Saturday, June 13, 2009
It ain't over til the last tile is laid!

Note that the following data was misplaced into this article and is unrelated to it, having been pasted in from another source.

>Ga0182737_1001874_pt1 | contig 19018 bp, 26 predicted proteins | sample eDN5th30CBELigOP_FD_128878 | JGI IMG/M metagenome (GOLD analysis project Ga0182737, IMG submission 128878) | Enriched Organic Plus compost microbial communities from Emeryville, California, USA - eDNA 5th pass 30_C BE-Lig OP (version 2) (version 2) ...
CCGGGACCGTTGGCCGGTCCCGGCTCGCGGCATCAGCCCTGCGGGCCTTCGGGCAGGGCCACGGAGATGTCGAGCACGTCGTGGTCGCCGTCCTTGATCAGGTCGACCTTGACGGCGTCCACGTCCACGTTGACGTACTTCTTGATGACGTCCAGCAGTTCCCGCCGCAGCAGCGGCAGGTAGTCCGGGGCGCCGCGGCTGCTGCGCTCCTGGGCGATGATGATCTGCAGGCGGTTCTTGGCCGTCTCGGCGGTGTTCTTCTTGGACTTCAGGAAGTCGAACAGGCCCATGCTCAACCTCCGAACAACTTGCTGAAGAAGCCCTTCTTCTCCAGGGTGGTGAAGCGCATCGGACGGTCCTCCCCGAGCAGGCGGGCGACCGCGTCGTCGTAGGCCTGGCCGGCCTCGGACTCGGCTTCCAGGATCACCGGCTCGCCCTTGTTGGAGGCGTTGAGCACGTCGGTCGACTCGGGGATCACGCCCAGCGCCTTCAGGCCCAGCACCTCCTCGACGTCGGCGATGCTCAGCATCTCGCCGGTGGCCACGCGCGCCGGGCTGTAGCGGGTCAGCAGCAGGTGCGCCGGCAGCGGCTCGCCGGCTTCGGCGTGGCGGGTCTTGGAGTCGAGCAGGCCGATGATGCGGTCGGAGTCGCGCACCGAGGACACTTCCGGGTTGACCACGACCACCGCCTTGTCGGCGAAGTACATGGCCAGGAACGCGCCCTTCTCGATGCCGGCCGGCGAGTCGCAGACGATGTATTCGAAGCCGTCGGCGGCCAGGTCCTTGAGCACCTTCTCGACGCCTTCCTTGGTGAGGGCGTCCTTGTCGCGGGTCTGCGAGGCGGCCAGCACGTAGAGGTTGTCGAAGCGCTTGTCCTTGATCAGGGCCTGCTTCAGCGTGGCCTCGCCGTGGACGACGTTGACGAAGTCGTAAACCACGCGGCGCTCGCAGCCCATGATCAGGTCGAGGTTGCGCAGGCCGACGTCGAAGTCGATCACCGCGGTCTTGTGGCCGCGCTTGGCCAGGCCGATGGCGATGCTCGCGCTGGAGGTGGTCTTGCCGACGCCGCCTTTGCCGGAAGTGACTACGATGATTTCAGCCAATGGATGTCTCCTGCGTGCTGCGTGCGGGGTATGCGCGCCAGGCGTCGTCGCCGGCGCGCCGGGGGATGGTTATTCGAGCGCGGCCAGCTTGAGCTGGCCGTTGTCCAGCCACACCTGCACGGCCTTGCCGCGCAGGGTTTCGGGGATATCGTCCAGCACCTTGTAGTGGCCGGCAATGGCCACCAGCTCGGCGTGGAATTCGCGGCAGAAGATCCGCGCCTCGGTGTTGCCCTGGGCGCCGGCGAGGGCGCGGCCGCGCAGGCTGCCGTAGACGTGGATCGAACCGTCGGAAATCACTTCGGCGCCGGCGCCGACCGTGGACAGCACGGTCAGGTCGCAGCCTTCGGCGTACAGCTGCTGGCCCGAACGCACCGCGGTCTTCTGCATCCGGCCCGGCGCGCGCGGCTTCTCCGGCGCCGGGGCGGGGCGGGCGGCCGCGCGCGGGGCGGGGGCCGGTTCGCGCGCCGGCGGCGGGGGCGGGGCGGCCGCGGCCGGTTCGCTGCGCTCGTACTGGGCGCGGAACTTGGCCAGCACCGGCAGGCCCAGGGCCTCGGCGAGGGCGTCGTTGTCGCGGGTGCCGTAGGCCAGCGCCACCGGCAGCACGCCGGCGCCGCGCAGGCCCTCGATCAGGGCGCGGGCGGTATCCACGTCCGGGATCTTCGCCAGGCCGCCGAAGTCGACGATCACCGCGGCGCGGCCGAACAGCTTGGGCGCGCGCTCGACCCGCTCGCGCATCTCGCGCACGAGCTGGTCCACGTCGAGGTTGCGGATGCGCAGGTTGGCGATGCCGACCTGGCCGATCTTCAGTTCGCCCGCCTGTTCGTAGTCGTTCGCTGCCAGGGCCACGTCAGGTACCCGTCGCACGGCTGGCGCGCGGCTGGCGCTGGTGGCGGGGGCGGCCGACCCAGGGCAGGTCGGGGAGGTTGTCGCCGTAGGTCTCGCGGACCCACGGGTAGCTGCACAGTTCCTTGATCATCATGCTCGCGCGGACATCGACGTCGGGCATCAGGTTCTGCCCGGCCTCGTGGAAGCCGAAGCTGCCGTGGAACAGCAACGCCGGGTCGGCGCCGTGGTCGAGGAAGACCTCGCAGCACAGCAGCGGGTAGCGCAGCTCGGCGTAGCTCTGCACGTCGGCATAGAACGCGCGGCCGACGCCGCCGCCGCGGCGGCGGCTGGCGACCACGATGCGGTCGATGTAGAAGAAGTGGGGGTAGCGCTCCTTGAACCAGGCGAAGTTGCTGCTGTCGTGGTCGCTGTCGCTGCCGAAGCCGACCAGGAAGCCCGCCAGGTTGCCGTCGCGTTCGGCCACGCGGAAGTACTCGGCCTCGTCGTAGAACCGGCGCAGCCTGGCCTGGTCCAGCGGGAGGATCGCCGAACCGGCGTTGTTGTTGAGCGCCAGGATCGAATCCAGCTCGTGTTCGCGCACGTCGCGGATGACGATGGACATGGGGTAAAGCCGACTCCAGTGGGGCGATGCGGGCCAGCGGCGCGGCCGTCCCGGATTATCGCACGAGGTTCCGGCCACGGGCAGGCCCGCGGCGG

It only took about 7 years, but it finally happened. Seven years of coaching, allowing minor cheating and ruthless competing. It had happened on a couple of other occasions, but not legitimately, so I never considered them real victories. But last night, I let my guard down when I was ahead by about 60 points, started to coast and lost my focus when she pounced. Emma beat me at Scrabble. Arrrgggh! Say it ain't so! She is still only 14. How could I let this happen? Emma and I have had an ongoing competition at Scrabble that other parent/child relationships may not have survived. I insisted she finish games she was hopelessly losing. I pointed out time and time again how she had wasted high point letters and missed triples and doubles by not thinking. She would get so angry with me sometimes, I couldn't believe she ever suggested playing again. But eventually she always came around and it was "game-on". Even my husband chastised me from time to time. "Jesus, Deb, let her win once in awhile." I always said no - that was his shtick, not mine. I wanted her to learn to win on her own accord. No gimmes for this kid. She was gonna work for it. She would beg to use foreign words. "No," I would tell her. "Can I pluralize that word, Mom?" "No", I would reply again. "I don't want to play anymore," she would say. "I never get any good letters," she would whine. "I wanted to use that triple; you took my spot!" she'd pout. "You need to think strategy more Emma," I would insist. Last night as it looked as though I was sailing to yet another trounce, it was I who stopped paying attention to strategy. It was I who wasted letters on useless point squares, so sure I had won, I stopped trying. I even asked her if she wanted to pack it in. "No mom, I don't." She surprised me a little at that moment, but I let her keep some hope for a winning outcome. For once, she scanned the board for her best odds, she created squares and blocks and took advantage of every double letter, double word, triple letter, triple word and in a most spectacular come- from- behind second wind, she, my beautiful determined daughter, crossed the finish line with triumph and glee in her face and her voice and screamed, "Aha! Mom! - I beat you by ONE POINT!" I didn't ask for a re-count. I didn't challenge her words. I looked at her joyous face and raised my hand in the air and we high-fived and I knew all my tough-love tactics had finally paid off. She won on her own accord, with no gimmes, no bending of the rules and she won the game fair and square. She could have taken on the world at that moment. I would have encouraged her to do so. Instead, she wants to play me again tonight. I wonder why? Best 2 out of 3 maybe? I'll give her the option.